Online harassment is a serious problem, and one that defies easy solutions. As the digital world grapples with potential strategies to make online life safer, we have to also fight back against misguided approaches that would undercut what makes the Internet an essential tool for modern life. That’s why EFF filed an amicus brief in Herrick v. Grindr, asking an appeals court to affirm a lower court’s dismissal of the case.

The plaintiff, Matthew Herrick, alleges that he has been mercilessly harassed online by an ex-boyfriend, who appears to have created a series of fake profiles of Herrick on the gay-dating app Grindr. Herrick says that more than 1000 men have arrived at his home and his work, thinking that they were invited for sex. In his lawsuit, Herrick is asking that Grindr be held responsible for the fake profiles and the damage his ex-boyfriend has done. But this strategy risks both free speech on the Internet, as well as the future of online innovation.

A provision of the Communication Decency Act called Section 230—short for 47 U.S.C. § 230—protects intermediaries like ISPs, social media sites, and dating sites like Grindr from liability for what their users say or do. But this is not for the platforms’ sake: it’s for the users. When Congress passed Section 230, it recognized that if our legal system failed to robustly protect intermediaries, it would fail to protect free speech online.  Intermediary platforms are the essential architecture of today’s Internet.  They are often the primary way in which the majority of people engage with one another online.  Platforms from giants like Facebook and Twitter to small community forums and local news sites allow users to connect with family and friends and people all over the world—all without learning to code or expending significant financial resources. Protecting intermediaries protects users.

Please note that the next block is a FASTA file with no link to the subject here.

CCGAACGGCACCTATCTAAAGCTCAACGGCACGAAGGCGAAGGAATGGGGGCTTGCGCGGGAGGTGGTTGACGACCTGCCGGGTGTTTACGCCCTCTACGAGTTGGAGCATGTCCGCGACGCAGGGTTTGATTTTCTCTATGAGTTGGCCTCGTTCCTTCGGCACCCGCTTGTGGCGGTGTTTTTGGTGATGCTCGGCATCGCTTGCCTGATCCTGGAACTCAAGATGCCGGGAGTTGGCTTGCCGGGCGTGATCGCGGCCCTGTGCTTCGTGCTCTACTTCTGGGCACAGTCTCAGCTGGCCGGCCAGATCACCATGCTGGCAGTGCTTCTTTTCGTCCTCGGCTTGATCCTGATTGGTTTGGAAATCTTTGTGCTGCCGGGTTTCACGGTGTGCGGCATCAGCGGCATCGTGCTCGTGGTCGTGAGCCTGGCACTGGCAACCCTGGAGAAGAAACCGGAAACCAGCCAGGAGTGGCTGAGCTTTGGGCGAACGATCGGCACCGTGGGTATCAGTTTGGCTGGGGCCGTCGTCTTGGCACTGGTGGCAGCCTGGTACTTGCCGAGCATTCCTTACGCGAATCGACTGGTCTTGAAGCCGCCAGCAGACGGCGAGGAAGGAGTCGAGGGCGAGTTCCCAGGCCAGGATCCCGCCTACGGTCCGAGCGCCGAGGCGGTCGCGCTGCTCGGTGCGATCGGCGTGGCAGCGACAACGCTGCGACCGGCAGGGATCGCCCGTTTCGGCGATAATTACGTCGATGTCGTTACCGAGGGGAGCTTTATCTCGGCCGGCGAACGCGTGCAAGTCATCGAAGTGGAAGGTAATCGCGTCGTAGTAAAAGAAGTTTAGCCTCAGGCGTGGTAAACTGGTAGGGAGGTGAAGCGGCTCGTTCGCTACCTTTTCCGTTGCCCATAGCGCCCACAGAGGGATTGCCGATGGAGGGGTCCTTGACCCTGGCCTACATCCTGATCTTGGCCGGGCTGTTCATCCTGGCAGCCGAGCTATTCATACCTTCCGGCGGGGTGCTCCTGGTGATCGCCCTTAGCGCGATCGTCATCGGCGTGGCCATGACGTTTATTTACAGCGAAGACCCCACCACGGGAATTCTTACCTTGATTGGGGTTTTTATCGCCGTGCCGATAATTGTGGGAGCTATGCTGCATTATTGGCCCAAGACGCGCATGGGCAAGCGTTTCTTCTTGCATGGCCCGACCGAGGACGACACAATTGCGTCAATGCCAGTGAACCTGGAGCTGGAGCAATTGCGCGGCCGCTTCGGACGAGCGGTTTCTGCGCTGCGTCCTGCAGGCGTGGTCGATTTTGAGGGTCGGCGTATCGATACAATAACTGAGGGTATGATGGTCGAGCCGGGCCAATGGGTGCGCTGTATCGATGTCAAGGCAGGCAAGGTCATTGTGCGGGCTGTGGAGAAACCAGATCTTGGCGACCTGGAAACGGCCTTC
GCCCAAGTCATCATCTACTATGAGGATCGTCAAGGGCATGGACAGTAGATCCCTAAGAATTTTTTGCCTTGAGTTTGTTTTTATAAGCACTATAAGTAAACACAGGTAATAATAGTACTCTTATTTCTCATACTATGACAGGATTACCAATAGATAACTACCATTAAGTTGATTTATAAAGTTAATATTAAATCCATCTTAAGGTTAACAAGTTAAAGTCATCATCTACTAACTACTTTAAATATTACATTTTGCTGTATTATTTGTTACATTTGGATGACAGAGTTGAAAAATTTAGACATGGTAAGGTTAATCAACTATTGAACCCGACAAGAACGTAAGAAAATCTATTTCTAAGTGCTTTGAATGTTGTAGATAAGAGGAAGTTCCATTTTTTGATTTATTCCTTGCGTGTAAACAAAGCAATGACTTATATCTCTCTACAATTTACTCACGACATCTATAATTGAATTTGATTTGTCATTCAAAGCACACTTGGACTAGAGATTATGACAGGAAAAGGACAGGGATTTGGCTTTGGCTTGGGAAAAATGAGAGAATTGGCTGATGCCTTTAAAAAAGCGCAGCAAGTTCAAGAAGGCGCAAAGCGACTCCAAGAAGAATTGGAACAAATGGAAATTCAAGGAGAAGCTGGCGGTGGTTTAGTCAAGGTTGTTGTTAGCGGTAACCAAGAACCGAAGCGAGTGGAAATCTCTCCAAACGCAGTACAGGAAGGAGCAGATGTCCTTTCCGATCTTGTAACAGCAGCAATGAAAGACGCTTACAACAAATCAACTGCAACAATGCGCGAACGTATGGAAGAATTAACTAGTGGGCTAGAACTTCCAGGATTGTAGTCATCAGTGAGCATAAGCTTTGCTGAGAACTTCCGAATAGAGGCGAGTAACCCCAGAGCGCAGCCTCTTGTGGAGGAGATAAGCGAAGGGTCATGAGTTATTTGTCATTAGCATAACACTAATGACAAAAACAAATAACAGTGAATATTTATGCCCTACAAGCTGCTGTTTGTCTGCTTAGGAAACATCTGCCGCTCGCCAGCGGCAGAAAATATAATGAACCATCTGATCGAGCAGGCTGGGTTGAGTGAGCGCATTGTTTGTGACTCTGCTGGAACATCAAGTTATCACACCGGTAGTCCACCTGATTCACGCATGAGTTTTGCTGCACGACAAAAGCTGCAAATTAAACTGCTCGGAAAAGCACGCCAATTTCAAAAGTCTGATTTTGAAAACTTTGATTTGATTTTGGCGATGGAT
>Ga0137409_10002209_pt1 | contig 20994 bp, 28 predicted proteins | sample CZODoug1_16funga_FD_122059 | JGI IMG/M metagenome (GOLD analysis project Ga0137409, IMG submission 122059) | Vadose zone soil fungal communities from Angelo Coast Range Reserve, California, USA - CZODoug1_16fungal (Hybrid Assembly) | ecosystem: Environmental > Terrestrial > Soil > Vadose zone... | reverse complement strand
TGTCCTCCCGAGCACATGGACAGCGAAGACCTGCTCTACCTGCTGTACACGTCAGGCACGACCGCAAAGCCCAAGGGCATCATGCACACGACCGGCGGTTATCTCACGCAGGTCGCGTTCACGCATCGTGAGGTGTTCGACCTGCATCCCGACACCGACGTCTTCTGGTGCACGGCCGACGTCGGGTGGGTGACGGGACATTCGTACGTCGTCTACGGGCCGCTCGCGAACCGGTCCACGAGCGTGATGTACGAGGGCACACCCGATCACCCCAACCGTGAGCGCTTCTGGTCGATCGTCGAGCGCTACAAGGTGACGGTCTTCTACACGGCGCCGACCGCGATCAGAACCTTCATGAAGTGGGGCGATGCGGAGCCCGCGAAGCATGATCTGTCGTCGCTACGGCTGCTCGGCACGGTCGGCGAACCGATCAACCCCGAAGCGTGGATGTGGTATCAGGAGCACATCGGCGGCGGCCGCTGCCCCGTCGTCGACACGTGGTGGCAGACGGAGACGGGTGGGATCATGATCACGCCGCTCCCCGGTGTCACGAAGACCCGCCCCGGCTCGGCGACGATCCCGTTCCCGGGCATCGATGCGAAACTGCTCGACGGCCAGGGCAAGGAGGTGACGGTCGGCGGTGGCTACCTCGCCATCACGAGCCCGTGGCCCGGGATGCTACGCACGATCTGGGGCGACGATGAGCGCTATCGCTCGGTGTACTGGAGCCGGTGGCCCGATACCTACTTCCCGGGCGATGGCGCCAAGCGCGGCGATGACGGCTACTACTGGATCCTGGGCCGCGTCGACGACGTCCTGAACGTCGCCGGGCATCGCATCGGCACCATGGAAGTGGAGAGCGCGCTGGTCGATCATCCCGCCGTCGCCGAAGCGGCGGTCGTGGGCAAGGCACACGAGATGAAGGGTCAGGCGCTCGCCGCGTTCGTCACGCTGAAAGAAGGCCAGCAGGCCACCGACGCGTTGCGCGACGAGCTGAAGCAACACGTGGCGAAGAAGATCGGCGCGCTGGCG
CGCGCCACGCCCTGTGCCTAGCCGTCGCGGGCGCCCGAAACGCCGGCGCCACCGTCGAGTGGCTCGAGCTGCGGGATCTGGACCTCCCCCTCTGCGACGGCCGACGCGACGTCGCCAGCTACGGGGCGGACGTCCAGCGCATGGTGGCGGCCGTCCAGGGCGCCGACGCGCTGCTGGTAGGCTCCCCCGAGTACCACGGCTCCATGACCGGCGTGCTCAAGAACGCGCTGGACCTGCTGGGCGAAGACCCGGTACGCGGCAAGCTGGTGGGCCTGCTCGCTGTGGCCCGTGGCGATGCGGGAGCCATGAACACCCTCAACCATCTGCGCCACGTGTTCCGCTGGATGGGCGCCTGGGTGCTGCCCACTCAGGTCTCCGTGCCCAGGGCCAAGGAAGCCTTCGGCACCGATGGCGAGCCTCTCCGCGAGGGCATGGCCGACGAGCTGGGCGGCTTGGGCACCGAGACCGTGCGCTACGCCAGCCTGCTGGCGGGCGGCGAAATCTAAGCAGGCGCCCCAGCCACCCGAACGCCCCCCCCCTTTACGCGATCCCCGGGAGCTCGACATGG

Section 230 encourages intermediaries to host a vast array of content, without having to worry about the devastating litigation costs they would incur if they could be sued for what their users says online. Without Section 230, intermediaries would likely limit who could use their service and censor more speech than ever before. Smaller platforms that could not afford to take these steps would cease to exist, meaning users would have fewer tools to communicate online.

Section 230 does not mean that victims of online harassment have nowhere to turn. Most jurisdictions have laws against abusive speech. Law enforcement needs to get smarter about online harassment so it can protect people in danger, while courts should become comfortable with legal remedies against online perpetrators. We hope that the appeals court recognizes that holding platforms responsible is not the answer, and dismisses this case.

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